Tuesday, 20 August 2019

'Bright and open’ museum café is a destination in itself

'Bright and open’ museum café is a destination in itself

WALKING into the Leafi café at the River & Rowing Museum in Henley, what will hit you first is how bright and open it is.

Much of the walls are made of glass, with one featuring doors leading out on to a decked area for outdoor dining.

Sunlight streams in and fills the room while there are views out to the Marsh Meadows wildlife area, the towpath and River Thames beyond.

One could be forgiven for thinking that, being an on-site museum café, its clientele could be purely of an older demographic, with an offering to match, but that’s not the case here.

A few moments after I sit down for lunch, a father brought in his two children. He picked out one of the high chairs available for his youngest to use and they each enjoyed a cake – the eldest also had a hot chocolate (£3.25).

The cakes are freshly made on site, I’m told by general manager Ursula Shiels, and she goes on to say the same of the entire menu.

After settling in with a flat white coffee (£2.95) and a quick perusal of the morning’s newspapers, I take a look at the menu, with its 11 main dishes, ranging from soup of the day (£5.95) to the Riverside Ploughman’s (£10.95) being the most expensive.

Ursula tells me that the soup is always on the menu (today’s was carrot, tomato and turmeric) and is always dairy- and gluten-free, while the quiche is also popular and changes daily.

I choose three dishes: starting with the quiche (£9.50), which was flavoured with feta cheese, roast pepper and thyme and served with warm new potatoes with herb butter and a green salad.

The base was crisp and the mix flavourful, with the red pepper bringing it to life, while the salad and its sharp dressing lifted the dish.

Next up was the appropriately named “Henley Hash” (£9.25), which comprised Casey Fields farm sausage, chorizo, new potatoes, cherry tomatoes, spring onion and a free range fried egg.

The colours were vibrant and the warmed tomatoes burst with flavour while the slices of Cumberland sausage and chorizo provided peppery and smoky notes that were balanced by a lovely runny yolk.

I can seldom resist a ploughman’s, so my choice of third dish was an obvious one. This came equipped with a sizable slice of Wiltshire ham, salami slices, a wedge of Somerset brie you could use to keep a door open and a slice of tickler cheddar.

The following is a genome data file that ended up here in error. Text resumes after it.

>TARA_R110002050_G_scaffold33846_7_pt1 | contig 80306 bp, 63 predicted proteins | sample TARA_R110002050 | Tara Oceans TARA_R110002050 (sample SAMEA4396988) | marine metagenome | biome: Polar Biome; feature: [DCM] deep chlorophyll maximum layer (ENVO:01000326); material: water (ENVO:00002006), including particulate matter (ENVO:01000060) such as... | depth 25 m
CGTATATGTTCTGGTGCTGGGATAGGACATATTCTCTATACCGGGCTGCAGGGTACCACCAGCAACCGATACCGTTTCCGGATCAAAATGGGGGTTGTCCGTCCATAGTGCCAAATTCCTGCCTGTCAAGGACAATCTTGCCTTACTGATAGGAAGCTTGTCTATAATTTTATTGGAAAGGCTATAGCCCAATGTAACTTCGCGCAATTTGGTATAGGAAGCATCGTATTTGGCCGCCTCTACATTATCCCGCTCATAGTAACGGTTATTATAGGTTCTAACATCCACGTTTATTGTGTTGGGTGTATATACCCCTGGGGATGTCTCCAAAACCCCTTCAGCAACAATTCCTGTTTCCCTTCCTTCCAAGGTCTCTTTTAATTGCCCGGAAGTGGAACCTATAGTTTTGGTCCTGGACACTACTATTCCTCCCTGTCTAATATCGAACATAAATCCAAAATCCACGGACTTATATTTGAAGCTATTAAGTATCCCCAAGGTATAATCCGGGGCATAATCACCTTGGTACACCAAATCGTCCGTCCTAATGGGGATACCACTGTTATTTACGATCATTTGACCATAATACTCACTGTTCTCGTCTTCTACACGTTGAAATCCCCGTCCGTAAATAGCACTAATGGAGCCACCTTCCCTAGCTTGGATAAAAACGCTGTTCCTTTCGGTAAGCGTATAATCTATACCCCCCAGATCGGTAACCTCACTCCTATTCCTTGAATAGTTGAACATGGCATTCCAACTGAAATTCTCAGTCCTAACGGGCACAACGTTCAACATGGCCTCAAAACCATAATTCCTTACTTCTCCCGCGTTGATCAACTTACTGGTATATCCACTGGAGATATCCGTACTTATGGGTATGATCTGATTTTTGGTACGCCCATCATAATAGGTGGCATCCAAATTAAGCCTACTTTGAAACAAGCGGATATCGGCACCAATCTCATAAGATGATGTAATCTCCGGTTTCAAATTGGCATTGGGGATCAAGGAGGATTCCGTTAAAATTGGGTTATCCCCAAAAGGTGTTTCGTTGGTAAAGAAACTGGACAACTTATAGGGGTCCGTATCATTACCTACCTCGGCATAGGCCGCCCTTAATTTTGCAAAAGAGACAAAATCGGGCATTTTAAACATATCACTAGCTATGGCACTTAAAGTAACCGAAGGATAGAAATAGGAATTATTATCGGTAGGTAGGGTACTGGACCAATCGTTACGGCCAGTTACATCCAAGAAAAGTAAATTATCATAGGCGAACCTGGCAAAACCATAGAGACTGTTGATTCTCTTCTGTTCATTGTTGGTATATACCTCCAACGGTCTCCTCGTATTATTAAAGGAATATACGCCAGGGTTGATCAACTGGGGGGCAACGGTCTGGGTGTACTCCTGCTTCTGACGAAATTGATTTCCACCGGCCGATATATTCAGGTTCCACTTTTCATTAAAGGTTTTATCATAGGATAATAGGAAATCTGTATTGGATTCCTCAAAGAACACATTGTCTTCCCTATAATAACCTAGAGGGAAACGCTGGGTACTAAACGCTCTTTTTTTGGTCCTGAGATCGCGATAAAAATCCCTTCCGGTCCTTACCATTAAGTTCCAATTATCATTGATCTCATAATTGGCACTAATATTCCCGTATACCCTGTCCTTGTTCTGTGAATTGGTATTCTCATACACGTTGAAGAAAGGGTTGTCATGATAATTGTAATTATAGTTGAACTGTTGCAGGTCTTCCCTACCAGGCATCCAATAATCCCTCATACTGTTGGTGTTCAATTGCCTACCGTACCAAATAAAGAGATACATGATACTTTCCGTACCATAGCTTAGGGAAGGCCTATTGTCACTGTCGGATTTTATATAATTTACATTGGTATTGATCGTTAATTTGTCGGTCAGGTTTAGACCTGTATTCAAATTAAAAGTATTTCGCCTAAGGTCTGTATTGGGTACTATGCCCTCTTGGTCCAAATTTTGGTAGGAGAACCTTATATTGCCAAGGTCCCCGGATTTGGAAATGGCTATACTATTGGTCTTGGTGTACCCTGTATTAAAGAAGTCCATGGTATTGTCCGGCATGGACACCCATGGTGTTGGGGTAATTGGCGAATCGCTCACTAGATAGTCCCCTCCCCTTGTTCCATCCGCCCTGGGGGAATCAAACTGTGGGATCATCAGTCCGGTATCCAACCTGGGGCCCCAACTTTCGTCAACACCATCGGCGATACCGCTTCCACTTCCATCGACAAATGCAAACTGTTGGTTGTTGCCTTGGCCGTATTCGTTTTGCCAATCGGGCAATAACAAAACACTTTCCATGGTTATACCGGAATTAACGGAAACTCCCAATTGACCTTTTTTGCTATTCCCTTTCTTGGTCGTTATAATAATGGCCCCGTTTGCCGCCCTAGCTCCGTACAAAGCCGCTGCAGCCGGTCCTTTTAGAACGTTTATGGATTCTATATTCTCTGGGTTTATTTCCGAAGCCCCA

This was accompanied by pear and ale chutney, pickles, apple, celery and Flourstation bread with butter.

Admittedly, my ravenous appetite for cheese was always going to make this a winner but the chutney was also worthy of a mention in dispatches.

All these dishes were brought and recommended by the young team of waiting staff, who were all bright and enthusiastic.

Amelia Ash, a runner-up in this year’s Henley Heroes awards fund-raiser and volunteer of the year category, was on duty, and she was diligently making sure all the counters were clean and tidy while greeting customers on arrival.

After being persuaded by Ursula to try some of the tray bakes and cake on offer, I was recommended one of their three fruit juices (£4.95).

They knew I was coming — I chose the “Stress Buster” which comprises orange, carrot, celery, lemon and ginger.

These juices are clearly quite popular, as then a lady came in and starting weighing up the merits of the “Beetroot Booster” and “Simply Green” options and server Oscar Johnston was more than willing to give his take on which he thought was best.

The 18-year-old twin was called into action again soon afterwards when a gentleman brought in his elderly mother for tea (£2.95) and cake.

He had paid the bill but then left his wallet at the till by mistake so he went off to bring him back to retrieve it.

By then my juice arrived in a glass with ice and a paper straw (well done!) and certainly provided the necessary pick-me-up before dessert.

I was presented with a cherry coconut slice, which had been dipped in chocolate, a chocolate brownie and a slice of carrot cake, a particular favourite of mine, and all delivered on look and taste.

As I left the café, the father and his two children, whom I had seen earlier, had just finished a turn around the museum.

Leafi is very much a welcome stop-off before or after a visit, but it should also be seen as a destination in itself. There are few places that offer such simple, tasty and reasonably-priced meals in such a great location.

• The Leafi café at the River & Rowing Museum serves a full and children’s menu and is open daily from 9.30am to 4.30pm. For more information, visit www.rrm.co.uk and www.leafi.co.uk/river-rowing-museum

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